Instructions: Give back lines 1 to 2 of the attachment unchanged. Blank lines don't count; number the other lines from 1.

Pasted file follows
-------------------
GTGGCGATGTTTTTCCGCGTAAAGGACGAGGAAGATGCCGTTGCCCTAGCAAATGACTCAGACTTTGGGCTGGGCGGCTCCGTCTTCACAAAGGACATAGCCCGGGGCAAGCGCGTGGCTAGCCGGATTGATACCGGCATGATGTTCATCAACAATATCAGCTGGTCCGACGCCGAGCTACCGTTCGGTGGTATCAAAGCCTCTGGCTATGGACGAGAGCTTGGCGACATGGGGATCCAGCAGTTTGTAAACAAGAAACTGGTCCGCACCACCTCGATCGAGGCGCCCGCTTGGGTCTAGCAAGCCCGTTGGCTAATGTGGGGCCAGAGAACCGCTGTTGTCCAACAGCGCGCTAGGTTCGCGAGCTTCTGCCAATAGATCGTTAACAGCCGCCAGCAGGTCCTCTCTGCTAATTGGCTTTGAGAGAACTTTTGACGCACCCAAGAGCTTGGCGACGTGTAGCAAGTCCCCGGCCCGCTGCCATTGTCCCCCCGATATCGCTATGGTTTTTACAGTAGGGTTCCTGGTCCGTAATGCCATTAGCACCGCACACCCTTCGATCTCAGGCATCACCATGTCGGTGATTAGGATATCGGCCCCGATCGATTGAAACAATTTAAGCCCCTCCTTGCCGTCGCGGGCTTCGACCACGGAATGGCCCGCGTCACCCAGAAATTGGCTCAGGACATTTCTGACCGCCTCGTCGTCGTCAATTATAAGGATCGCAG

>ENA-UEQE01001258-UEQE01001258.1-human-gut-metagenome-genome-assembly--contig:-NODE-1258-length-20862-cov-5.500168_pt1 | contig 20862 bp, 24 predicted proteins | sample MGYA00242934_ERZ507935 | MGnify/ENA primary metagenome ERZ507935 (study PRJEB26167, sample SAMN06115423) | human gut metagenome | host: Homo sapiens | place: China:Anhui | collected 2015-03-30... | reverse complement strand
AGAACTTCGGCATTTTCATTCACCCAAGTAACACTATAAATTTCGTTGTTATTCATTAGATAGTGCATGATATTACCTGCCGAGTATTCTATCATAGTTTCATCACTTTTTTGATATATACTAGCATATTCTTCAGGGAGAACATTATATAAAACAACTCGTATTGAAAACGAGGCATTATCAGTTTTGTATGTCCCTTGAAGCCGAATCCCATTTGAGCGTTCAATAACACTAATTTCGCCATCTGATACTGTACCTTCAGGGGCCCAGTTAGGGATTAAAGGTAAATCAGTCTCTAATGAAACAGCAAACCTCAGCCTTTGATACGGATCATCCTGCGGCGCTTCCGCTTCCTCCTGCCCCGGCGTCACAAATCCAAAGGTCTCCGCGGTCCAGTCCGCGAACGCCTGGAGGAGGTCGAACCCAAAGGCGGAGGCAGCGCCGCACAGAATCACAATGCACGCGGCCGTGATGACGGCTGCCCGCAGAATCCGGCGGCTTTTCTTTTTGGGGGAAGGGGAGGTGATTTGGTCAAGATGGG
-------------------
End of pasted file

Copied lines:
GTGGCGATGTTTTTCCGCGTAAAGGACGAGGAAGATGCCGTTGCCCTAGCAAATGACTCAGACTTTGGGCTGGGCGGCTCCGTCTTCACAAAGGACATAGCCCGGGGCAAGCGCGTGGCTAGCCGGATTGATACCGGCATGATGTTCATCAACAATATCAGCTGGTCCGACGCCGAGCTACCGTTCGGTGGTATCAAAGCCTCTGGCTATGGACGAGAGCTTGGCGACATGGGGATCCAGCAGTTTGTAAACAAGAAACTGGTCCGCACCACCTCGATCGAGGCGCCCGCTTGGGTCTAGCAAGCCCGTTGGCTAATGTGGGGCCAGAGAACCGCTGTTGTCCAACAGCGCGCTAGGTTCGCGAGCTTCTGCCAATAGATCGTTAACAGCCGCCAGCAGGTCCTCTCTGCTAATTGGCTTTGAGAGAACTTTTGACGCACCCAAGAGCTTGGCGACGTGTAGCAAGTCCCCGGCCCGCTGCCATTGTCCCCCCGATATCGCTATGGTTTTTACAGTAGGGTTCCTGGTCCGTAATGCCATTAGCACCGCACACCCTTCGATCTCAGGCATCACCATGTCGGTGATTAGGATATCGGCCCCGATCGATTGAAACAATTTAAGCCCCTCCTTGCCGTCGCGGGCTTCGACCACGGAATGGCCCGCGTCACCCAGAAATTGGCTCAGGACATTTCTGACCGCCTCGTCGTCGTCAATTATAAGGATCGCAG

>ENA-UEQE01001258-UEQE01001258.1-human-gut-metagenome-genome-assembly--contig:-NODE-1258-length-20862-cov-5.500168_pt1 | contig 20862 bp, 24 predicted proteins | sample MGYA00242934_ERZ507935 | MGnify/ENA primary metagenome ERZ507935 (study PRJEB26167, sample SAMN06115423) | human gut metagenome | host: Homo sapiens | place: China:Anhui | collected 2015-03-30... | reverse complement strand